A Story of The World Before The Fence is a lush, lyrical study of memory and history.  These poems move deftly between the mystical and the known, inviting readers to travel backwards in time and forwards into themselves.  Each of us struggles with the heavy-handedness of the past: its merciless shaping of the larger world and, of course, its unrelenting squeeze on our individual lives.  Through intense reflection and beautiful invention, Leeya Mehta’s poems offer a kind of second sight.

–Tim Seibles

Whether tracing the 10th century journey of religious refugees from Persia to a tender but continually ambivalent asylum in India or dwelling in the complicities and solidarities of our own era, this is a troubled look at belonging, where belonging is ever “like loving a corpse” among “history’s sad funerals”. Mehta’s compassion and clear, unhurried tone leaven the seriousness and ambition of the work’s intellectual horizons, and an emotional power and turbulence as deep as that in certain moods of its Anacostia River: “brown knot of sludge, // a dragon aching.”

–Vivek Narayanan

Through centuries and across continents, Leeya Mehta evokes the transgenerational trauma of her ancestors, the Zoroastrian Parsis, to narratively structure an intimate, feminocentric experience of cultural and personal displacement. Her haunting poems, with their hard-won wisdom and exquisite imagery, serve as “a warning that the screws of love sit deep in the bone” despite—yet, perhaps, because of—the various forms of exile that complicate identities, relationships, and senses of place.  A Story of the World Before the Fence acknowledges “how barriers can keep / wandering spirits separate from those they love,” but it nevertheless consoles us with the miracle that is laughter: a universal language that can still anchor us to one another and help us learn to forgive ourselves for what we have lost along the way.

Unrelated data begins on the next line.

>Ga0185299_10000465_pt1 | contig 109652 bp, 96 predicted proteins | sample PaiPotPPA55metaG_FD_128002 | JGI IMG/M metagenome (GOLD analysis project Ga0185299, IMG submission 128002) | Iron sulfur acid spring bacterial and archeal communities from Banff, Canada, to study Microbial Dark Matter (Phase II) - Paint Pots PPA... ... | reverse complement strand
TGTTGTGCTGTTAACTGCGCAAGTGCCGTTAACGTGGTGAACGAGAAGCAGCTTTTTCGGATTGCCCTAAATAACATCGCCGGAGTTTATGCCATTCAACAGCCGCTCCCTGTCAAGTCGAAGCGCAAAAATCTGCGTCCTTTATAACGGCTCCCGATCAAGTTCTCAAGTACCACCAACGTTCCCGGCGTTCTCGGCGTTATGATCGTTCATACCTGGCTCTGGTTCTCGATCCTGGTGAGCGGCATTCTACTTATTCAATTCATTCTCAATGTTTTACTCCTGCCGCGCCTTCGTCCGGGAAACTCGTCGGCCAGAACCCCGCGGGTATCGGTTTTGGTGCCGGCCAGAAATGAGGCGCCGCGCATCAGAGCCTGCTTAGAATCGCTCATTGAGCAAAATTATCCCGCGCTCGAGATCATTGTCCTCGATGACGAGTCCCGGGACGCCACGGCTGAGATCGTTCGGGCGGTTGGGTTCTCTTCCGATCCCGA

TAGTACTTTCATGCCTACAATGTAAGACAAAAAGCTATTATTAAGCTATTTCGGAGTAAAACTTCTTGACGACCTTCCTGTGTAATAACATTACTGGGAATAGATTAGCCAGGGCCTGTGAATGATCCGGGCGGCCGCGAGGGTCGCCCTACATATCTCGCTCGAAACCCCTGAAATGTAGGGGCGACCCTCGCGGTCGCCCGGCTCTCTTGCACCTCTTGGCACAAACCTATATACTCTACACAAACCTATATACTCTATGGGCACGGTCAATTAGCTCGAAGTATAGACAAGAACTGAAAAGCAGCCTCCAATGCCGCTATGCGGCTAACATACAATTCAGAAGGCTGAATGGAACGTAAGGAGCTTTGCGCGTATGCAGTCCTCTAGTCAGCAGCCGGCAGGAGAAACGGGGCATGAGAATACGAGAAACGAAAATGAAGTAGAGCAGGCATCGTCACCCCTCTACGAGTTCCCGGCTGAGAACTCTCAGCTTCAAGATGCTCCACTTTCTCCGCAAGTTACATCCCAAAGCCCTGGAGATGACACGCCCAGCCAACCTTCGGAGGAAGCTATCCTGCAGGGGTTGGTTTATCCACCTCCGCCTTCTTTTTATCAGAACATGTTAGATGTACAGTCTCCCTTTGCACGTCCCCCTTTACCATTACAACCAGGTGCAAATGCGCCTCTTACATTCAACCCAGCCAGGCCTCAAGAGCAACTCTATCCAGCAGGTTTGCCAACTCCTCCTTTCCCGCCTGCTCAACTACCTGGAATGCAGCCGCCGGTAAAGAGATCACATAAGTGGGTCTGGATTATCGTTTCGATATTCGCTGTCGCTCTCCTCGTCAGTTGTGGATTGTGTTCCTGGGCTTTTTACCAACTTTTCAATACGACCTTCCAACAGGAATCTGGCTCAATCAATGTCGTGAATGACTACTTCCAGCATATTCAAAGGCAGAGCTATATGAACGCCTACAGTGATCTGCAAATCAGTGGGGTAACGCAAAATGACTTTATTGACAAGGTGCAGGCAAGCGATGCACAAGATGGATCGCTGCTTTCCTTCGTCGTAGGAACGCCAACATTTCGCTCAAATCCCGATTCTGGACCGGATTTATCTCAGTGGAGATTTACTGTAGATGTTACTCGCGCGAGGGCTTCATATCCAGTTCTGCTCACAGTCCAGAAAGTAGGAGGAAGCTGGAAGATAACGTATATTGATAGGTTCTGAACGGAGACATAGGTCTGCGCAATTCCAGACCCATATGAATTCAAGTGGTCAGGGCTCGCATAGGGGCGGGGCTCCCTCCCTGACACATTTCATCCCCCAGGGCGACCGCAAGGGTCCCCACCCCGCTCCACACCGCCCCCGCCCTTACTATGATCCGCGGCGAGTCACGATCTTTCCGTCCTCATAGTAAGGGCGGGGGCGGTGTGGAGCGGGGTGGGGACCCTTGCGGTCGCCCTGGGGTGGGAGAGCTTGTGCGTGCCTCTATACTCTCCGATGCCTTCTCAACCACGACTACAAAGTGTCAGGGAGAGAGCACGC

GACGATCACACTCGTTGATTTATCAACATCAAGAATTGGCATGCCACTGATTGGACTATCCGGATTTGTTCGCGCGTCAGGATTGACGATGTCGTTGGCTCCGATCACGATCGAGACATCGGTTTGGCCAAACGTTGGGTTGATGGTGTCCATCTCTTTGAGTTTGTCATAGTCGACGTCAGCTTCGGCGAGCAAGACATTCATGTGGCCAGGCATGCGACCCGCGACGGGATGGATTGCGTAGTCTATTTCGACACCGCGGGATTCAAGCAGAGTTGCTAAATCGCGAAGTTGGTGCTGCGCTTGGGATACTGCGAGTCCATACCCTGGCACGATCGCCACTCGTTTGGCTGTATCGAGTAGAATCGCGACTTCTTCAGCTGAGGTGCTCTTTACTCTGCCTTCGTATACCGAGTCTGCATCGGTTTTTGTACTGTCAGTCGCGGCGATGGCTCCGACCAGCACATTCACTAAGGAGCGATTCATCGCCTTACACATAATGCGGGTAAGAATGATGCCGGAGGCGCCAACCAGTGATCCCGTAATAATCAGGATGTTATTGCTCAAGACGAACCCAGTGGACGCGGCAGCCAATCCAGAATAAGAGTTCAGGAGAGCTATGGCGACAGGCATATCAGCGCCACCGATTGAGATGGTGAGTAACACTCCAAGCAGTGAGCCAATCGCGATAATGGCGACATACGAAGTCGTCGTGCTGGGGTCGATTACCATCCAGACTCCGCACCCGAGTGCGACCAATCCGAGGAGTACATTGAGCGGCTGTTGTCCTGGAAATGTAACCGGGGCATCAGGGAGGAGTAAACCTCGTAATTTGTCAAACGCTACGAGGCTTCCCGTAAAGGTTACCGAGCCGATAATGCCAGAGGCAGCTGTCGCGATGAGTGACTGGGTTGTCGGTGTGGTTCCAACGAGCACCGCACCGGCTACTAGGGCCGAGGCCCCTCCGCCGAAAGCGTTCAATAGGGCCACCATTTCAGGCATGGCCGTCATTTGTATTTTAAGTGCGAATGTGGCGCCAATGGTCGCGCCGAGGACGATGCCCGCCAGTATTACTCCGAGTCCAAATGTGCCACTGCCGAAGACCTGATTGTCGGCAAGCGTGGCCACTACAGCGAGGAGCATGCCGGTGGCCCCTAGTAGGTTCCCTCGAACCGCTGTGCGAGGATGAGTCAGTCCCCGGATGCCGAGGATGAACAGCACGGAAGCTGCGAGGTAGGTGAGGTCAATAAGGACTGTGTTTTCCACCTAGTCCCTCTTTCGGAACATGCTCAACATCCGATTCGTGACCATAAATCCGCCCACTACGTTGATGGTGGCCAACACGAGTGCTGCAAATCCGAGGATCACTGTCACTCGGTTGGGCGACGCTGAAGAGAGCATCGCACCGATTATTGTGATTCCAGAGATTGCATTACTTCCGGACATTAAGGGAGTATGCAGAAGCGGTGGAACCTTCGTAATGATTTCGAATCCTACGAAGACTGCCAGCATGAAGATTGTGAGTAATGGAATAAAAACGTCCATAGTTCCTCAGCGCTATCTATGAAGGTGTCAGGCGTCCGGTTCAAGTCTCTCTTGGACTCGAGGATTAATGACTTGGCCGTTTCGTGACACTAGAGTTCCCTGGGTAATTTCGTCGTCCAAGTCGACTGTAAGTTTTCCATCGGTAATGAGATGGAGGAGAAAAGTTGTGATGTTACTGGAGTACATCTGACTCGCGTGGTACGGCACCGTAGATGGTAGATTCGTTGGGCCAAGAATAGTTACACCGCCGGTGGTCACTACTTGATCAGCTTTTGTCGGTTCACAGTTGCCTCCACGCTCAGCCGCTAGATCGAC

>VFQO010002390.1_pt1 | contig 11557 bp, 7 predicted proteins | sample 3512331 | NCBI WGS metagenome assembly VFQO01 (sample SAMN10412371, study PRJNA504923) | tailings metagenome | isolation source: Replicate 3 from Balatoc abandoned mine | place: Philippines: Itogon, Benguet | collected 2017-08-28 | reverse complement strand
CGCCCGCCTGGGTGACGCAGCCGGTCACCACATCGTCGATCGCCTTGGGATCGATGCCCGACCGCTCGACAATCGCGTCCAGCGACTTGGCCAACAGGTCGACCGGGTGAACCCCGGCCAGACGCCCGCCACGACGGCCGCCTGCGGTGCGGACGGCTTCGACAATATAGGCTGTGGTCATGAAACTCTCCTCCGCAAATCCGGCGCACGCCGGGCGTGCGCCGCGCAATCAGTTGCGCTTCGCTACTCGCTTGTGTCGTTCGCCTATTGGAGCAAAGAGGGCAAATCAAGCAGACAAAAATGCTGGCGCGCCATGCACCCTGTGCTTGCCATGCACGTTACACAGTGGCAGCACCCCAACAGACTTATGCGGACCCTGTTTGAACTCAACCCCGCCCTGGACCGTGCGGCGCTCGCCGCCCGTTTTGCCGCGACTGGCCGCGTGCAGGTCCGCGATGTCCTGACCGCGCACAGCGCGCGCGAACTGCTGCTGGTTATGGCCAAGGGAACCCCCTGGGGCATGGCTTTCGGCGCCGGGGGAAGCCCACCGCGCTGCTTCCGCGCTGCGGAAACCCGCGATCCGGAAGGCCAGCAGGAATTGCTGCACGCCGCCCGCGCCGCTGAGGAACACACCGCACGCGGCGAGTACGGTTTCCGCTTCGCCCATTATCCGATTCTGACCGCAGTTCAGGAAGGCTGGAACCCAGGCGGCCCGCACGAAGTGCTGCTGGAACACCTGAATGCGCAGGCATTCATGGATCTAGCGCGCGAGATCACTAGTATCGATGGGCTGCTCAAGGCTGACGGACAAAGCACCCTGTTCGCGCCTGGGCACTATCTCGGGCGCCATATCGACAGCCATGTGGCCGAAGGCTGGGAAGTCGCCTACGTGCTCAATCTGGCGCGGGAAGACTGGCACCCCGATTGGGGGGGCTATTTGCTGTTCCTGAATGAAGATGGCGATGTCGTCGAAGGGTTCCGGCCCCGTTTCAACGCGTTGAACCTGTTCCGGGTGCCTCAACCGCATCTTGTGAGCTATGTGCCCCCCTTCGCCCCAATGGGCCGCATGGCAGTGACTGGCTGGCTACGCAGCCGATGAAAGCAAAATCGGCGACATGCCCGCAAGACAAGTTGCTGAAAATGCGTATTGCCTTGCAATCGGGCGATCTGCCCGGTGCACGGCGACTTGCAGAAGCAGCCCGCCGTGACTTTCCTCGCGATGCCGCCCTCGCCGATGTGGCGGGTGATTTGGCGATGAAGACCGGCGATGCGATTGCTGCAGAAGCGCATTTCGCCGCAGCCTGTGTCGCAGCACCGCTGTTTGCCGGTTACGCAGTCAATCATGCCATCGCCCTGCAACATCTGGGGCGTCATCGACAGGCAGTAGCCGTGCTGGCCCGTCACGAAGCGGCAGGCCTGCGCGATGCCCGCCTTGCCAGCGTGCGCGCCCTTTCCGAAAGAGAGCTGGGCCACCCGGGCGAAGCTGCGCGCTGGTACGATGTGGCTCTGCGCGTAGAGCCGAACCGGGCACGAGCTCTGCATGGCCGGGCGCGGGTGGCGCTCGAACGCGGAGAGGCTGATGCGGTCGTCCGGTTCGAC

–Randi Ward

Warbler by Jane Schapiro

Steeped though it is in grief and loss, glory shines through in Jane Schapiro’s new poetry collection, Warbler. As she writes in the book’s epigraph, Tears are the soul bathing itself. There is much melancholy beauty in the book’s dirges, and toward the end, splendor has the last word. In the book’s penultimate poem, azaleas bloom in an explosion of color, from the dark “tangle of shrubs / that spawned such a glorious sight.”

—Rennie McQuilkin, CT Poet Laureate (2015-2018)

Warbler, Jane Schapiro’s new book of poems, is an achingly beautiful paean to family, friendship, love, and memory. It is also a searing reminder that loss, illness, and grief must play their parts as well.

The book has an organic feel, from line to line, from poem to poem. We are pulled into human connection and human frailty. We hear the rabbi say, “Even the blank spaces / are God given” so we keep looking as we move into middle age for peace, for less anxiety, for less pain. Some days “in the mirror, / she’ll spot her former self like a star, / reflecting a fire long since burned out.” And then, “the veil lifts, / reveals the world as a luminous bride . . . / Ah, sweet life. Sweet, inviting life. ”These poems stay in the mind and heart and invite rereading again and again. Warbler sings of hard and beautiful truths in a singular voice.

—Deirdre Neilen, Editor The Healing Muse

What did you receive?